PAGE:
Youth Radio’s been inviting comments on our stories for some time, both through our own site and those of our outlets. Check out this especially heated comment stream ensuing from our July feature, Sex Without a Condom is the New Engagement Ring, which aired on NPR and then spread from there.
And even before the advent of the social media comment phenomenon, Youth Radio was used to handling the listener responses that have always come in the old fashioned, terrestrial radio way—through call-ins and emails, sometimes read on the air. But our redesigned site (launched a couple weeks ago) gives comments new visibility. So we need a policy for dealing with ones that are over-the-top hateful.
It’s an especially challenging question, I think, for youth media.
On the one hand, we tout the merits of media engagement as a crucial dimension of citizenship in today’s world. Comments are a way for young people who would otherwise be relegated to the position of consumers to help shape the conversation surrounding the media they care about. That’s the social justice argument. There’s also the more business-minded consideration. For any youth media initiative to gain traction, it’s got to enable audiences to participate in both making and judging the content. Youth media producers simply can’t get by anymore just pushing out completed work. Whether through online comments or other means, they need to ignite cultures of participation around the content they create.
On the other hand, the “positive youth development” orientation of our field makes it difficult–if not dangerous–to live with comments that are personally or socially hateful. The stakes are especially high for us, given that those comments will be permanently available both to the young producer who comes under attack and anyone else who happens upon the story. Especially tough to call are the comments that sit just on the edge–the ones that land in the “does this one cross the line?” category.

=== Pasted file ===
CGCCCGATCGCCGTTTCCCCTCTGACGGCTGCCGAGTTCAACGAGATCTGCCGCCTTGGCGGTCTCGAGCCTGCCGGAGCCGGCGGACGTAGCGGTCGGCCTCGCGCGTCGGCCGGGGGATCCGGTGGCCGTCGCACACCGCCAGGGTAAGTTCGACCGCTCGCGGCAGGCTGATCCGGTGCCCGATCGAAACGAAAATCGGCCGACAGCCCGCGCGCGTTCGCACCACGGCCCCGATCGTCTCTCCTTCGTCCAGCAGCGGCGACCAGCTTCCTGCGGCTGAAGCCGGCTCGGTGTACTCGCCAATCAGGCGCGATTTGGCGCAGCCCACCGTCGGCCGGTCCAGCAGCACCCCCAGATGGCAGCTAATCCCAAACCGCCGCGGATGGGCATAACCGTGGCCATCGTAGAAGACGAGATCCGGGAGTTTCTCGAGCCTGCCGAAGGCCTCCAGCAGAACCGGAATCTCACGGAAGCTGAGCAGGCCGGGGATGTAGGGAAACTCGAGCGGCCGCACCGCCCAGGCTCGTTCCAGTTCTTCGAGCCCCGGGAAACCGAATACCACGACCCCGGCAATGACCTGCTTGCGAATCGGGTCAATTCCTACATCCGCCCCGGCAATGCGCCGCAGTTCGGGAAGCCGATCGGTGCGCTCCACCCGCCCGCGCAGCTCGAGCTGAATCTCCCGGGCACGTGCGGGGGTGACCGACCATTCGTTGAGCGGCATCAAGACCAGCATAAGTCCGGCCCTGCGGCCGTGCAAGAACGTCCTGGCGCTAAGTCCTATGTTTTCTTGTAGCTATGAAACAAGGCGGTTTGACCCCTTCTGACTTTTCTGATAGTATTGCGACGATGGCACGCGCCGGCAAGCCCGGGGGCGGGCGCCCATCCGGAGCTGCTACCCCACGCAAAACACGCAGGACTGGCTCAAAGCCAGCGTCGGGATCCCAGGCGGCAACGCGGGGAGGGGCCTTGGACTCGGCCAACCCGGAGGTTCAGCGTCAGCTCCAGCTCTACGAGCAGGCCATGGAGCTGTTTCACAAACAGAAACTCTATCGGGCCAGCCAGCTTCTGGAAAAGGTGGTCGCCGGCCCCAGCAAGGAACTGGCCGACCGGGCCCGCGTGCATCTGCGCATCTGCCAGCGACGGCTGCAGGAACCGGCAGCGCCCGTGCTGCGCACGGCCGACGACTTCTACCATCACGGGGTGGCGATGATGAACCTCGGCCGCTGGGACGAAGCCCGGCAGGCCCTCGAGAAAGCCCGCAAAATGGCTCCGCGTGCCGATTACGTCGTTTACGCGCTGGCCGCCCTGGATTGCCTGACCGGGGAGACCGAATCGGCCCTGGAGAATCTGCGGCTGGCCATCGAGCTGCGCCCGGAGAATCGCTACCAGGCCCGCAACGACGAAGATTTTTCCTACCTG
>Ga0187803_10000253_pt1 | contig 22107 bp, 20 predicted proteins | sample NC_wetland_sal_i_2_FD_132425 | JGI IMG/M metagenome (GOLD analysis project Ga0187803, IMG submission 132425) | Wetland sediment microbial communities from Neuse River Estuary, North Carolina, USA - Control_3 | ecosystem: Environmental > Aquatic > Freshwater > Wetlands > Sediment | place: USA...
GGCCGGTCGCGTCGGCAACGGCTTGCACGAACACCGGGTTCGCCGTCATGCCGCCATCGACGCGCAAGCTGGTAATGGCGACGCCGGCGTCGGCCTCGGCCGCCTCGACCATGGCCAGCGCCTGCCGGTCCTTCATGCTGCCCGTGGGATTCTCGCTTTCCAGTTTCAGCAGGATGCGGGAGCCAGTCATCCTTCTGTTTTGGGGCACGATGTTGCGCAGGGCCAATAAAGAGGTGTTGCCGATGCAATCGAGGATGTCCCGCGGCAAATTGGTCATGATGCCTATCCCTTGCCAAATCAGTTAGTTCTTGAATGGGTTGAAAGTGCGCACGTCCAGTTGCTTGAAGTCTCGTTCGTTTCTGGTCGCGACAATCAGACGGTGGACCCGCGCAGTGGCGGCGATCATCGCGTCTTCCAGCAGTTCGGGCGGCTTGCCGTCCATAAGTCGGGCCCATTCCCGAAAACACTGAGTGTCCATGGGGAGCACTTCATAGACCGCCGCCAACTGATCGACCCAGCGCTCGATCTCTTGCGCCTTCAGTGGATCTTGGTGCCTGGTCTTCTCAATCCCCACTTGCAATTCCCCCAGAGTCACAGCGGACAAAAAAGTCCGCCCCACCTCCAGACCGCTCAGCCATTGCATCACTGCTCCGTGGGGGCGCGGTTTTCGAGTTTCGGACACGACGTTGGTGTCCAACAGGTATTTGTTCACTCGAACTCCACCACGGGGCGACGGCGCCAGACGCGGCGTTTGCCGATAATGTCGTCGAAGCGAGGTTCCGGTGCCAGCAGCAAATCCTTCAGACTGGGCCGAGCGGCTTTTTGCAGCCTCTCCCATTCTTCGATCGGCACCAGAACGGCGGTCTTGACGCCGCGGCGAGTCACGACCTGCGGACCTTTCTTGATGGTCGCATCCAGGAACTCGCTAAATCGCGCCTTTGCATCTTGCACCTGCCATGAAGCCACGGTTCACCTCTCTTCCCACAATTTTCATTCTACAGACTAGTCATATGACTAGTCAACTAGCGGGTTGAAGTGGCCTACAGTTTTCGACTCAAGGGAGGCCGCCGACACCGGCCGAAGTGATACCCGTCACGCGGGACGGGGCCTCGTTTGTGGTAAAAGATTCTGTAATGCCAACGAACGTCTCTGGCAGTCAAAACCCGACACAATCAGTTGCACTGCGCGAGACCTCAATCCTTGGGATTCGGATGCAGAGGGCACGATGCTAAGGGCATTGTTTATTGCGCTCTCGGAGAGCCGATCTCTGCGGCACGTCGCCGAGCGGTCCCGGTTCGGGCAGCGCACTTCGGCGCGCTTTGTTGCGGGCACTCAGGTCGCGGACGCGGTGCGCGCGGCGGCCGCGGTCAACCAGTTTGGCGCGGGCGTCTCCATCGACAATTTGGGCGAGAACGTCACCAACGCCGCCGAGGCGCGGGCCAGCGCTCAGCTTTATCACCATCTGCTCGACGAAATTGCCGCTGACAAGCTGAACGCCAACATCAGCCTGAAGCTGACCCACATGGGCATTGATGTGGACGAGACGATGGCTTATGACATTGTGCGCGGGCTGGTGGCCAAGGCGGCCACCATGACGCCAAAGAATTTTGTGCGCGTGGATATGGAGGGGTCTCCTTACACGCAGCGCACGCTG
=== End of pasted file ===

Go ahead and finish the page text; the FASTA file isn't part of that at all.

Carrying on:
Our editorial team has considered various options. Boingboing came up with an intriguing strategy, which they describe in response to the hypothetical question:
Q. All the vowels have disappeared from a paragraph I wrote! What’s going on?
A. We did it. Someone (a moderator, one of the Boingers) was expressing displeasure at your remarks. The technique is called disemvowelling. It deprecates but does not delete the remark. With work, the disemvowelled text should still be readable.
Inspired by this concept of deprecation without deletion, we thought maybe we’d play off this idea and remove all or most of the comment’s consonants, thus rendering the flame “inconsonant.” Trouble is, inconsonant comments end up indecipherable, which defeats the purpose.
Our online editor, Kara Andrade, then came up with the idea to cut all references to “you.” Having spent several years of grad school studying linguistics and critical discourse analysis, I love this idea. There’s something incredibly disorienting and disarming about removing the pronoun of direct address, when the whole point of the comment is to express a hateful personal attack. Maybe a system of “you-removal” can diffuse and disperse the hate without shutting down the possibility that the digital community will engage with it in a meaningful and ultimately useful way.